Dynamic Chiropractic – November 18, 2012, Vol. 30, Issue 24

Billing for Groupon-Style Services

By Samuel A. Collins

Q: I am thinking of using a Groupon-style service and want to know, how would I bill for this type of service when the patient has insurance?

A: This is an interesting and trending question many have inquired about recently. Using this type of marketing protocol creates some dilemmas for the health care provider, specifically to the legality of its basic use, in addition to how it may be billed for insurance claims.

I am not an attorney, and it is my suggestion for any chiropractor who wishes to engage in the services or use of Groupon or similar Internet daily deals to clarify with their legal counsel as to the specific issues of illegal kickbacks these offers may violate. With the proliferation of Internet health care discount programs (e.g., Groupon, LivingSocial), the federal anti-kickback law (42 U.S.C. 1320a-7b) prohibits the offer or receipt of remuneration in return for referrals for or recommending purchase of supplies and services reimbursable under federal health care programs. The referral service or discount safe harbors (42 C.F.R. §1001.952) issued under this statute may not extend to most types of Internet discount programs.

In simple terms, these programs may be deemed illegal for health care providers due to direct payment or kickback for a referral to the referring party. Even the most novice health care provider should be aware that they may not directly pay someone for a referral; ultimately these programs may be doing just that. However, if the service were not being paid by specific referral(s), but by charging a flat fee for marketing, with the fee paid being the same regardless of the number of referrals, it would not violate any of the anti-kickback laws.

groupon - Copyright – Stock Photo / Register Mark I have heard that Groupon is addressing this issue to ensure its business model fits within the legal parameters of referrals and payment for its service. Ultimately, however, it is the provider's responsibility to ensure they are working within legal constraints, so I recommend you inquire with any group you engage with to provide this type of service as to how they have addressed the issue.

As for your direct question about how it would be billed to insurance: First and foremost, the amount billed to any insurance on this type of deal must be at the amount paid by the patient, not your regular rate. Patient and insurance are equal, and their insurance for the same service must be billed at that amount if patient is only being billed $50. If you were to bill the regular rate, the patient would receive the benefit of an amount they did not pay or were expected to pay.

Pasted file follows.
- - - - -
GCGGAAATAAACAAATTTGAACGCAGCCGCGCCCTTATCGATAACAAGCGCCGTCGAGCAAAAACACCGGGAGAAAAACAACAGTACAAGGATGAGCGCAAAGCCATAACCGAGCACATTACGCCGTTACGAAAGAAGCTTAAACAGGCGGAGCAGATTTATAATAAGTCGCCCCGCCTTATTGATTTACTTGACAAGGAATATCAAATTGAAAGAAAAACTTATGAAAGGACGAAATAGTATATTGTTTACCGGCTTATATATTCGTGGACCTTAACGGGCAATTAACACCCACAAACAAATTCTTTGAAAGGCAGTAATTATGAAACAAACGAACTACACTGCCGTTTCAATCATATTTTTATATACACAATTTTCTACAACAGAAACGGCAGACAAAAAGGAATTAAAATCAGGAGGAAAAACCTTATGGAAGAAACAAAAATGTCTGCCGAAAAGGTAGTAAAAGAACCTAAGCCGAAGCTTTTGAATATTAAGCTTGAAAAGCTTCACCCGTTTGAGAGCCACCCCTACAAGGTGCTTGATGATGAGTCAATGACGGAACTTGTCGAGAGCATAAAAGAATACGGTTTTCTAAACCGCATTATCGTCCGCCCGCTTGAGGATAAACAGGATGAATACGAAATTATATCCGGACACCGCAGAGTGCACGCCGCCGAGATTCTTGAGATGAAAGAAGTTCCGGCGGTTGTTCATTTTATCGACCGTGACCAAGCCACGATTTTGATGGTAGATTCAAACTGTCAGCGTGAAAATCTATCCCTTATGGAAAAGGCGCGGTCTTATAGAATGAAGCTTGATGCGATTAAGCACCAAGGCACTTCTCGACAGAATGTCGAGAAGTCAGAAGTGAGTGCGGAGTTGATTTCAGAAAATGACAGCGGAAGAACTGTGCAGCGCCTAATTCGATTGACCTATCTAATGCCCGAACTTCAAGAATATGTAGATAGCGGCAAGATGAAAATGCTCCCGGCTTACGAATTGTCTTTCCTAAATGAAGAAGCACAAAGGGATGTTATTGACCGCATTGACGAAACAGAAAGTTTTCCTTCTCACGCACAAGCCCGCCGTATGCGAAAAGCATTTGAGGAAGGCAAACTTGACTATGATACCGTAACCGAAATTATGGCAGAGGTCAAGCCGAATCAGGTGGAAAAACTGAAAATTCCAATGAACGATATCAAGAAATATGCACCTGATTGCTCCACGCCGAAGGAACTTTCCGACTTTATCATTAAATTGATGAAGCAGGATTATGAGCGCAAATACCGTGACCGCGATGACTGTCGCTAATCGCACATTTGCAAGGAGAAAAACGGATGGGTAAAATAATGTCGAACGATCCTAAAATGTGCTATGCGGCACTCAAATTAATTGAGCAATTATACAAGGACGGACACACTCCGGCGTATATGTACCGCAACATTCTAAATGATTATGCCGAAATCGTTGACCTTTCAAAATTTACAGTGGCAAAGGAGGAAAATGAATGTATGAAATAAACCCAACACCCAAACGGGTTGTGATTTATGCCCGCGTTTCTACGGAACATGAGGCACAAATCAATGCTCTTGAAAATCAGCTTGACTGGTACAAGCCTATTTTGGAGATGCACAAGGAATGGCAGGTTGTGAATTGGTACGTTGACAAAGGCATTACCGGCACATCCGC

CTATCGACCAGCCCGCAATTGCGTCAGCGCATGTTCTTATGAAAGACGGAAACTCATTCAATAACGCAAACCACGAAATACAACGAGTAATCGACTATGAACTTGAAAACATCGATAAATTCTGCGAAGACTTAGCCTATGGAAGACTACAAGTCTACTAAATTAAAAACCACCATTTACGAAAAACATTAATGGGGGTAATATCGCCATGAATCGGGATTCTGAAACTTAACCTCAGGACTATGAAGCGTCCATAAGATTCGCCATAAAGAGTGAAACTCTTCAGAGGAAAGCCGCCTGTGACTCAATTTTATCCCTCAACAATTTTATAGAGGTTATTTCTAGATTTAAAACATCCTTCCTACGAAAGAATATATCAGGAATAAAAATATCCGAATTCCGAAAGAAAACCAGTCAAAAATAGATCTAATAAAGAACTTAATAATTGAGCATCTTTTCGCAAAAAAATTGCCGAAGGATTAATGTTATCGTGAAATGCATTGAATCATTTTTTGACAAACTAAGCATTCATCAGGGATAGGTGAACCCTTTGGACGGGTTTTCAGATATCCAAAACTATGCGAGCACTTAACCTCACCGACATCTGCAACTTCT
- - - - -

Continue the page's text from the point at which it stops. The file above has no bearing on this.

For instance, a patient pays $50 for a service, but the insurance is billed at $100. The patient would have $100 worth of benefits applied, even though their liability is only $50. This assumes you are not a member provider of the insurance plan to which you have a direct contracted allowance that may be lower than your regular rate.

I have frequently seen billing done improperly when the patient is receiving a "cash or pay at the time of service discount." The patient receives services at the discount price, but the insurance is billed at the provider's regular rate. Often this occurs with high-deductible plans and even though the charges may only apply to the deductible, the patient is receiving the benefit of the regular price toward the deductible, but is paying and liable only for a discounted amount.

Another billing problem for an insurance claim arises when these discount programs are utilized for a group or several services for a single discounted price. When it is a single service like a chiropractic manipulation or massage, the billing is simple. The code for that service is billed at the amount paid. For instance, using the example above, chiropractic spinal manipulation, 98940, would be billed at $50 to the insurance carrier.

But when an offer is made for a visit that would include examination and treatment, that single price would potentially spread over all the services provided. Now the provider must decide how to divide the fee over several services. If it is two services, such as an exam and adjustment, the provider could bill each service at 50 percent of the charged amount or any ratio, as long as the total amount billed equals the amount paid. Another option is the provider could simply bill a single service at the amount paid and consider the other service as inclusive or free to the visit.

It is my opinion that either is acceptable as long as the amount billed is equal to what was paid. However, potential reimbursement from their insurance plan may be better when each service is itemized and billed as a separate line item.

Feel free to submit billing questions to Mr. Collins at . Your question may be the subject of a future column.

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